independence in 1964 meant a free Zambia but the film industry had no government priority whatsoever.
Nowadays there is practically no film industry in the country, only a few film-producing companies and no significant filmmakers.
ZNBC (Zambian National Broadcasting Company), Zambia Information service (also government owned) and some private firms occasionally produce TV plays and documentaries but no feature films. There are a number of video-production companies and the locals are cinema lovers, with foreign films attracting the majority of the youth parralel to the old traditions described earlier. The interest has shifted to action loaded movies and maretial art films.
In 1999, The Zambian independent film company, Ambush Productions Ltd, was formed. They have recently completed their first feature documentary "Choka!" (Get lost!) nominated twice by the International Documentary Association in Los Angeles for Most Distinguished Feature and the Pare Lorentz Award for social activism and lyricism in film. It is the only feature of some length to come out of Zambia up unitl today.
Films are preserved in the National Archives of Zambia, owning just over two hundred reels it is small but rather lenghty (in hours of play) collection. The audio-visual is sourced from the public media organization; the Southern Africa Broadcasting Services (now non-extistent), the Zambia National Broadcasting Corporation ( ZNBC) and the Zambia Information Services (ZIS).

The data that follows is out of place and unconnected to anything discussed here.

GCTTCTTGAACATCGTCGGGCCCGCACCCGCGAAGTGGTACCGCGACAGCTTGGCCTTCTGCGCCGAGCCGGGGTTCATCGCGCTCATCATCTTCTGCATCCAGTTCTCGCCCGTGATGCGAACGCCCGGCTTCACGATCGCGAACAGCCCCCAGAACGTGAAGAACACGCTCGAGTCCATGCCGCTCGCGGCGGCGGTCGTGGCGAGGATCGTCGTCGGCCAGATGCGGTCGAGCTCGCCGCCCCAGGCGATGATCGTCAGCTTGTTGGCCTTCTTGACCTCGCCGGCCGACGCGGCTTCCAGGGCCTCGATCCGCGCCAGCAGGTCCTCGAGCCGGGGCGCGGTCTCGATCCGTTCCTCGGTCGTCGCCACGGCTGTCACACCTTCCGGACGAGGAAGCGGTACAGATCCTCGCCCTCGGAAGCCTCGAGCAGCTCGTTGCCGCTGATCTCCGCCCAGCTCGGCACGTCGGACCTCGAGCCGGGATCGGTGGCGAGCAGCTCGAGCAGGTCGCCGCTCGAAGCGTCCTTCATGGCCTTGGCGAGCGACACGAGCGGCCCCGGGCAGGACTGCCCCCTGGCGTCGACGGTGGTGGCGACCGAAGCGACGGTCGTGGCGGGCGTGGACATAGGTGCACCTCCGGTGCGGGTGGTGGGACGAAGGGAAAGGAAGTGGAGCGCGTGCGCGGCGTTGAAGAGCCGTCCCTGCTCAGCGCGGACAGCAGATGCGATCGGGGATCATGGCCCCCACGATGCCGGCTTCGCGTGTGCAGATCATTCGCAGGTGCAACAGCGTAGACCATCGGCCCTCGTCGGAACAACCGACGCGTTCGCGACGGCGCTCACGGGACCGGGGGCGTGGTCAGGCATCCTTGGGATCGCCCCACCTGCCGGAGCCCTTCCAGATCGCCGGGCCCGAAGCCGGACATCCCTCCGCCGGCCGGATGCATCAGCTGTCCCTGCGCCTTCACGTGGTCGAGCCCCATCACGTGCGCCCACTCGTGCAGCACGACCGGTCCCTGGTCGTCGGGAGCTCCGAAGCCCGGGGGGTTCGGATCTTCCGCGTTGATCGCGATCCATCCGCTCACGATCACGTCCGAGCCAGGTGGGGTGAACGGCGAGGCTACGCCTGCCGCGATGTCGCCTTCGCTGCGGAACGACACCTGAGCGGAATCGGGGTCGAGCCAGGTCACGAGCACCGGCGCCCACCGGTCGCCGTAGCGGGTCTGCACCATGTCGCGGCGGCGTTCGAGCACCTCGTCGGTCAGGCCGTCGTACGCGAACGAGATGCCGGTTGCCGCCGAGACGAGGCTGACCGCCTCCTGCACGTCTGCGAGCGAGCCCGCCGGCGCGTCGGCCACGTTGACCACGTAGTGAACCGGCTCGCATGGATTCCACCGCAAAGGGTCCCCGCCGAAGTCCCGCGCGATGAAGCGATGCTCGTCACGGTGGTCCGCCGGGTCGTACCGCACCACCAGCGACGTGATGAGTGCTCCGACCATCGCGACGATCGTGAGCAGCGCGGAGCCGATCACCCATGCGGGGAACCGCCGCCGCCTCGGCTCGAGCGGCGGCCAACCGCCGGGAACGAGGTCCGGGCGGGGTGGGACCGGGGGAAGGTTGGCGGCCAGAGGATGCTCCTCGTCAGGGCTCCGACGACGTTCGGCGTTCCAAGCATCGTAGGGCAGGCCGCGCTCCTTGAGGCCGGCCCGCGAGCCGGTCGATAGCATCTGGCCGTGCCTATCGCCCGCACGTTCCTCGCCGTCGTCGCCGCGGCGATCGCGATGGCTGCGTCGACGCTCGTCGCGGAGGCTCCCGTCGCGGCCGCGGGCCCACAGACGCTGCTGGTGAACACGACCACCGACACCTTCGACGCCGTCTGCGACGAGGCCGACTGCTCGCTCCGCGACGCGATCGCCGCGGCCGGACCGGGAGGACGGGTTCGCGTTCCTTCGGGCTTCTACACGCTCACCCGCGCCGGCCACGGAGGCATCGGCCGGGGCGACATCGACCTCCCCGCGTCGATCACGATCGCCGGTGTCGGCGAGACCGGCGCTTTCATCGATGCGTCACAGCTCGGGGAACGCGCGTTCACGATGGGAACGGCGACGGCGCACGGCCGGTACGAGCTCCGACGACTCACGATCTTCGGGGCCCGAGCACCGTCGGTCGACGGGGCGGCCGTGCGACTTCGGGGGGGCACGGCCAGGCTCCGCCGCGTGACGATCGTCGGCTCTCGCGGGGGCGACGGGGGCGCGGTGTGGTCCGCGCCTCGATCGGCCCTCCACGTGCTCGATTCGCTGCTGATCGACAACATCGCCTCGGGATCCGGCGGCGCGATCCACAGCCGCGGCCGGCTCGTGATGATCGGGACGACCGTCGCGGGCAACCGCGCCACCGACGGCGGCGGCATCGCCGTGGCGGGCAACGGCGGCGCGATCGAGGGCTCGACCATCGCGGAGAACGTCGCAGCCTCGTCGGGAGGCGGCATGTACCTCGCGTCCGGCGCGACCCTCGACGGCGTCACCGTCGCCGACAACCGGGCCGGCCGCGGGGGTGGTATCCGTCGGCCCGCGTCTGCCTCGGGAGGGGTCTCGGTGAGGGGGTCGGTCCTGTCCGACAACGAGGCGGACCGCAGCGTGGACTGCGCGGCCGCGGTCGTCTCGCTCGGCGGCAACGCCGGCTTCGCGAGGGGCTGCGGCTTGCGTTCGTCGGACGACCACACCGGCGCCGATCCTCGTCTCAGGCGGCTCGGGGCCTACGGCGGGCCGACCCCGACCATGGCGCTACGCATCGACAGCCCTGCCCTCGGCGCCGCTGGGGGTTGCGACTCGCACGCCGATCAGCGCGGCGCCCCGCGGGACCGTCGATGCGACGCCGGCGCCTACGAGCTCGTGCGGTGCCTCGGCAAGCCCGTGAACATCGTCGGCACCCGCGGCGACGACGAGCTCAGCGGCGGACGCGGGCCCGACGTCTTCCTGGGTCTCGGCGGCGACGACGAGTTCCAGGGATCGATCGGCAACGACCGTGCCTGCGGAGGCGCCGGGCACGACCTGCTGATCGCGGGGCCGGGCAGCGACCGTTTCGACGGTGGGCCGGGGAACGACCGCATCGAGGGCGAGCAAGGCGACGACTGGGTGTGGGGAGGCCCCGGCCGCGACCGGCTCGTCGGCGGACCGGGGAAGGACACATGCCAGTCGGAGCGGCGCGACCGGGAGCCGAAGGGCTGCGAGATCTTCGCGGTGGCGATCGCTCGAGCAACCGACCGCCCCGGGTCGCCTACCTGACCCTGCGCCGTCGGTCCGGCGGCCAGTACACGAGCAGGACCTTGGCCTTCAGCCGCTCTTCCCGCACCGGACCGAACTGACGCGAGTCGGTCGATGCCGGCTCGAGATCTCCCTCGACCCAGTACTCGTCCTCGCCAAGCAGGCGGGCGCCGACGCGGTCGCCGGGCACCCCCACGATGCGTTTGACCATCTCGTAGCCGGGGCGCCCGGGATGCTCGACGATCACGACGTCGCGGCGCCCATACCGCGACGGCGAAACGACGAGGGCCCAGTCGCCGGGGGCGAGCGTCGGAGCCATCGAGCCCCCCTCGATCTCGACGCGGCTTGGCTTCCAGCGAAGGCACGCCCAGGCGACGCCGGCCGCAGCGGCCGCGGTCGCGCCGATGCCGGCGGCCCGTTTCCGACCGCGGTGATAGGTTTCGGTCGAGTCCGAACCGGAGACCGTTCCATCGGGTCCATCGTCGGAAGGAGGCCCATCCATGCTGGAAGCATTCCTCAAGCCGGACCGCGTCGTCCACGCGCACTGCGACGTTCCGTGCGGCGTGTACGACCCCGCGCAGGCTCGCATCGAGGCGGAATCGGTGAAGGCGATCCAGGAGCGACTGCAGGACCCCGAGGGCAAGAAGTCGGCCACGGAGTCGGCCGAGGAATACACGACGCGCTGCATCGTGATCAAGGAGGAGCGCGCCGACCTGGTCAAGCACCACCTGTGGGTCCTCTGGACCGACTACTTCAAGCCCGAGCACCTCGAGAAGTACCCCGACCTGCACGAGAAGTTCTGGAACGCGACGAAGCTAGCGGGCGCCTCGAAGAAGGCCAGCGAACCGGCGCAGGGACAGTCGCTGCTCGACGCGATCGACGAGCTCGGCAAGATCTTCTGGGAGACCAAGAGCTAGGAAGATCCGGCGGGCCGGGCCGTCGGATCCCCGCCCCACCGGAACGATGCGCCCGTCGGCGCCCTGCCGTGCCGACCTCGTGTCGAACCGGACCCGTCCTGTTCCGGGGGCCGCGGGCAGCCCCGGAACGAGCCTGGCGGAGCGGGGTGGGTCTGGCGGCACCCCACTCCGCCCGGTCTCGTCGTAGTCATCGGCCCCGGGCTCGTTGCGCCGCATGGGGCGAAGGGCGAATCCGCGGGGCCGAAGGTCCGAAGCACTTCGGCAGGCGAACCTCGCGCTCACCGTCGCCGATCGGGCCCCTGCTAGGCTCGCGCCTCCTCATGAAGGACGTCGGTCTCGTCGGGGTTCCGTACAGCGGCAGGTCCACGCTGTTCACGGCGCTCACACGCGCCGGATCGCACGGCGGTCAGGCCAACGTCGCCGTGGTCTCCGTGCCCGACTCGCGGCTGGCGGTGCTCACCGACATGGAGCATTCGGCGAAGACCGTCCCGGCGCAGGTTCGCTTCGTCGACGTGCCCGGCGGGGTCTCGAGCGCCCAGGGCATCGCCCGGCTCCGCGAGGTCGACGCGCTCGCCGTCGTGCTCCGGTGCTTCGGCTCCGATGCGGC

"Imiti Ikula" (2000) is a 26 minutes documentary about the youth on the streets of Lusaka was directed and produced by Sampa Kangwa and Simon Wilkie.
In 2002 the first ever Zambia International Film Festival was held in Lusaka.
A movie with some Zambian influence is "Triads, Yardies and Onion Bhajees!". London based Zambian film
producer and actor, Manish Patel is set to shine at the 2003 Cannes Film Festival, with his first film, "Triads, Yardies and Onion Bhajees!". This the only film to get an official selection from Britain for the prestigious Cannes Film Festival 2003. The film, which is based on Manish Patel's novel 'The Stolen Shiva' is a contender for the Palme d'Or Prize in Cannes. The film is directed by Sarjit Bains.
Tikambe ("Let's Talk About It", 2004), a Zambian documentary directed by Carol Duffy Clay, has been awarded the Silver Hugo at the Chicago International Film Festival for its portrayal of a Zambian woman struggling to live positively with HIV and AIDS. Tikambe consists of two stories. The first one (the story that won the award) revolves around Harriet, a widow suffering from AIDS who has been rejected by her family. The second story in the documentary is about a couple that are both living positively with HIV. The total length of the film is 42 minutes.
Currently Zambia is a long way from having a film infrastructure. The government stresses a greater influence of the Broadcasting companies on the production of feature films. Filmmakers from Zambia are inclined to go abroad due to the lack of government support. The one issue which is supported is how to prevent AIDS by means of the Seventh Art. The next Zambia International Film Festival (which has yet to be sheduled) could be the platform for the qcuisition of funding and collaboration with Western countries.
Cinema links from ZAMBIA
Online magazine includes cinematic information